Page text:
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The way we remember childhood homes

Courtesy of the artist and Meesen De Clerq, Brussels

Try to imagine your childhood home. Maybe it comes back in glimpses: a window at the top of the stairs, the view from one room into another. A new exhibition at MIT, "Drawing Apart," deals with the fragmented way distant yet familiar places live on in our imaginations. It features sculptures from Icelandic artist Katrín Sigurdardóttir, who creates physical representations of elemental, broken memories.

"What's interesting with her work is how it deals with memory and history, but not just personal memory," says Jeffrey De Blois, co-curator of the exhibition. "[There is] a slippage between personal memory and collective memory."


"Drawing Apart" includes two different lines of work. The first, "Ellefu," which means "eleven" in Icelandic, is a set of austere sculptures based on Sigurdardóttir's childhood home. The pieces have the plain, linear aspect of architectural models and provide different, incomplete perspectives on the structure.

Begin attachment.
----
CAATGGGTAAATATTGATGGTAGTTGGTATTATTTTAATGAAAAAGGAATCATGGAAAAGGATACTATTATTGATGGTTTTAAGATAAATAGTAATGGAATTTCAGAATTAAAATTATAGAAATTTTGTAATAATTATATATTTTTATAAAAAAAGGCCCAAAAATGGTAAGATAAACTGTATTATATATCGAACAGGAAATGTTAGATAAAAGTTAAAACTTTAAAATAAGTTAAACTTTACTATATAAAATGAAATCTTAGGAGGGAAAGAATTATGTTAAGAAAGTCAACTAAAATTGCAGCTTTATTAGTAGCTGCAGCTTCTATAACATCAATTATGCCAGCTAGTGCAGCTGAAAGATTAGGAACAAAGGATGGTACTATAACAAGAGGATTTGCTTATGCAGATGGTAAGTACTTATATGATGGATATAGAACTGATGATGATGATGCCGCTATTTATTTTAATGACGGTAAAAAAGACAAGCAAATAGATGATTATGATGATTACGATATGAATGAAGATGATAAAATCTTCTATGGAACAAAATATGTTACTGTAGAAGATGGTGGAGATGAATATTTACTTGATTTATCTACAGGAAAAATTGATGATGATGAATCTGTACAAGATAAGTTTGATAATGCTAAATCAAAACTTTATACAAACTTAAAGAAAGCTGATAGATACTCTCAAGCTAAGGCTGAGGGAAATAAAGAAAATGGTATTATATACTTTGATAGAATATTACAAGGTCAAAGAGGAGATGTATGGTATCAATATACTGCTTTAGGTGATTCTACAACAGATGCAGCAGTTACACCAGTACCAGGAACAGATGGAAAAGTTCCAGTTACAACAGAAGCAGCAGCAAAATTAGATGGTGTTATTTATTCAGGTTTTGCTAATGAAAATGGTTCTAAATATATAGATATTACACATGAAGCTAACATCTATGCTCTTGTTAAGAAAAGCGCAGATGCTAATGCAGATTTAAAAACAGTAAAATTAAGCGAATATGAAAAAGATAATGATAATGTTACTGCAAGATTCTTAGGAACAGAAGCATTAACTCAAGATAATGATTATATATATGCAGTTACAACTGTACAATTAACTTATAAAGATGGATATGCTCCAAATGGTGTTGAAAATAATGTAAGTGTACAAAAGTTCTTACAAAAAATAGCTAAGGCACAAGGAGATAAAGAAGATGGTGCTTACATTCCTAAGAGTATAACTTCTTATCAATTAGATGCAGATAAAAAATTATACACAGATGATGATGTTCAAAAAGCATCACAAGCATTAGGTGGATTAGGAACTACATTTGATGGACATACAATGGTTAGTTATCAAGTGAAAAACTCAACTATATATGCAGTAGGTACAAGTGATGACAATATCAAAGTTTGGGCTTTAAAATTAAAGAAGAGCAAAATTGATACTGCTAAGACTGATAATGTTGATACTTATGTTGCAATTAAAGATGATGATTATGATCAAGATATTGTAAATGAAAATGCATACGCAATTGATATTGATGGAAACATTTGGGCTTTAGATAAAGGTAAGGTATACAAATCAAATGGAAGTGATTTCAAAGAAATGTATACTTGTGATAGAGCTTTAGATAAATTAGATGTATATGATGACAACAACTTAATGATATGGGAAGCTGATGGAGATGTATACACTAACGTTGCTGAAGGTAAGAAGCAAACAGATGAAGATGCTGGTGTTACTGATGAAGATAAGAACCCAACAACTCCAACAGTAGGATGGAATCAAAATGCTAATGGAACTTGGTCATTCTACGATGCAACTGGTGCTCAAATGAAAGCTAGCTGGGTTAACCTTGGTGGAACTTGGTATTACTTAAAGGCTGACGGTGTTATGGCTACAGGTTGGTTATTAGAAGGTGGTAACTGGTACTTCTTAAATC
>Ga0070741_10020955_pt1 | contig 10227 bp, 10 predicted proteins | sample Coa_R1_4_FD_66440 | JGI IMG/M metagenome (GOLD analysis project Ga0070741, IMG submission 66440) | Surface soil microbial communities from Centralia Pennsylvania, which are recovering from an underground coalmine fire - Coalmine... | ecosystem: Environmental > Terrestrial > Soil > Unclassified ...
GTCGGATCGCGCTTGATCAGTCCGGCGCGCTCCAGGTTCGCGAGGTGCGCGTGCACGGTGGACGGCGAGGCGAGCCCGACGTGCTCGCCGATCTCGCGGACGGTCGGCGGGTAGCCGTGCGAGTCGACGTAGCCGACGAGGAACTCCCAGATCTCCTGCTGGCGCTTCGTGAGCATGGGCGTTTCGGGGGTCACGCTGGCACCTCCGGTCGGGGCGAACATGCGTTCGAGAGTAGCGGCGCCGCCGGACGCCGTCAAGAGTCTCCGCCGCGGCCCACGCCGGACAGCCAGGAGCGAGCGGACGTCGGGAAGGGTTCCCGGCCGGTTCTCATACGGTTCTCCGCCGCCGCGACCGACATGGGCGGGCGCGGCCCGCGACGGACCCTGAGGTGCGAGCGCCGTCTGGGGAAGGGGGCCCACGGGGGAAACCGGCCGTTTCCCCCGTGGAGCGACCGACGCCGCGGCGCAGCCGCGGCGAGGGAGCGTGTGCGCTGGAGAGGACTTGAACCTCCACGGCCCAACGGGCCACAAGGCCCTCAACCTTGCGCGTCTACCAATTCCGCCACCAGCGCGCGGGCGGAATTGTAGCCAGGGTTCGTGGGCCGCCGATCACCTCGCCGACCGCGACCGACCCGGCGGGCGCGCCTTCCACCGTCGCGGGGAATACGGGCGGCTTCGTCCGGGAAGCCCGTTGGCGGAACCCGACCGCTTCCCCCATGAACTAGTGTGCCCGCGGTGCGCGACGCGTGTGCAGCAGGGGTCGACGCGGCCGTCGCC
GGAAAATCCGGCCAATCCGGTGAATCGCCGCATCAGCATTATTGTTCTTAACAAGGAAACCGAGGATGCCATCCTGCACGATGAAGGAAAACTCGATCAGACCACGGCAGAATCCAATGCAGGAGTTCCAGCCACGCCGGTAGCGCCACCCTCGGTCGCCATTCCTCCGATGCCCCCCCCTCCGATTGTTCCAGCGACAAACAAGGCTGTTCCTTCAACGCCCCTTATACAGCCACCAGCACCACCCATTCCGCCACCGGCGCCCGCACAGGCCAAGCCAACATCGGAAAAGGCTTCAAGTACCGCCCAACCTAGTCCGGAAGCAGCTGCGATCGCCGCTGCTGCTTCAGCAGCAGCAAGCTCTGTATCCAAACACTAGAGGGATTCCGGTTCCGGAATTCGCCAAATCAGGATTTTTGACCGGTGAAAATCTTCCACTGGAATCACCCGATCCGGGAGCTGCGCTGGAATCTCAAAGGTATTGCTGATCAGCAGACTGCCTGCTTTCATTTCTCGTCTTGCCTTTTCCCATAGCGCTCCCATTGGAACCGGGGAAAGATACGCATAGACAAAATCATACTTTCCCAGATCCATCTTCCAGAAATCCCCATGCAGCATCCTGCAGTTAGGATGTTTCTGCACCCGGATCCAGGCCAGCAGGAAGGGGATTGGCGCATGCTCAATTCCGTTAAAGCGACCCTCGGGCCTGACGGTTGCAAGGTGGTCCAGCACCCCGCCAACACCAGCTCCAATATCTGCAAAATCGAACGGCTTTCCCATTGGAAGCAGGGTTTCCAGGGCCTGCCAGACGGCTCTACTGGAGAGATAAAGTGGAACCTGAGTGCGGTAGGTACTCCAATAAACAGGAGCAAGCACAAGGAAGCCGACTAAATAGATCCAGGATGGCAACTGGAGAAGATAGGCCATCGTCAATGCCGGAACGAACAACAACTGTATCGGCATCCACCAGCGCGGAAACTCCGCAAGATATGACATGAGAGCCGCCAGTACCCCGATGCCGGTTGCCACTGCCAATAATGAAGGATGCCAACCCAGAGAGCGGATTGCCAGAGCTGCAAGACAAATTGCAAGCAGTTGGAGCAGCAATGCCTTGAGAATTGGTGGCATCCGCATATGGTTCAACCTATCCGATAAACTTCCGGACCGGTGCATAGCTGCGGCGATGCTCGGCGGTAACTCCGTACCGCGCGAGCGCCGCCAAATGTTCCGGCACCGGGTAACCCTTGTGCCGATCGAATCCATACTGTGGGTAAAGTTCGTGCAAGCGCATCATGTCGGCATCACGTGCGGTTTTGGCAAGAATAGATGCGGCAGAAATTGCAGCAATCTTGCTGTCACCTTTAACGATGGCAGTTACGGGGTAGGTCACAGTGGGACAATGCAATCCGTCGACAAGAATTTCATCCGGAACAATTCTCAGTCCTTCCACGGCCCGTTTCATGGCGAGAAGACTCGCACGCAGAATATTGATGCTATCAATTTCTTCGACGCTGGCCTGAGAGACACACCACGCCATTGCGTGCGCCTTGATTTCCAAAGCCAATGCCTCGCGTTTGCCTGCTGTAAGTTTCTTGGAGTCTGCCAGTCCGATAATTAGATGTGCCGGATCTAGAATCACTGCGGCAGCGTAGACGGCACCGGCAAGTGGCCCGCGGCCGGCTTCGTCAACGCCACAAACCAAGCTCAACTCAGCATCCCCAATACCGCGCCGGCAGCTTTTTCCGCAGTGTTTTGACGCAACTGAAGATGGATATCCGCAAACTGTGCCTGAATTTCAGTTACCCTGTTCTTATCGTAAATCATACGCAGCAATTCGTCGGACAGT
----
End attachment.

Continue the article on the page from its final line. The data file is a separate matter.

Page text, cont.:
The second, "Unbuilt Residences in Reykjavik, 1925-1930," is a series of sculptures based on plans for homes from that period that were never built. Based on these plans, Sigurdardóttir built models, which she then destroyed — by setting them on fire, or dropping them from the roof of her studio — and put back together. "They preserve some marks of their own destruction," says De Blois. "For me there's this cipher between the built and the unbuilt. It's an unresolved cipher."

The childhood home can be treacherous ground for an artist, because it's so easy to sink into sentimentality. De Blois says Sigurdardóttir avoids that trap by stripping away details that set childhood homes apart from each other, and leaving behind a general form that anyone's memories can fill.

"Drawing Apart" runs at the MIT List Visual Arts Center, 20 Ames St., from Feb. 13 to April 12.

Kevin Hartnett is a writer in South Carolina. He can be reached at kshartnett18@gmail.com.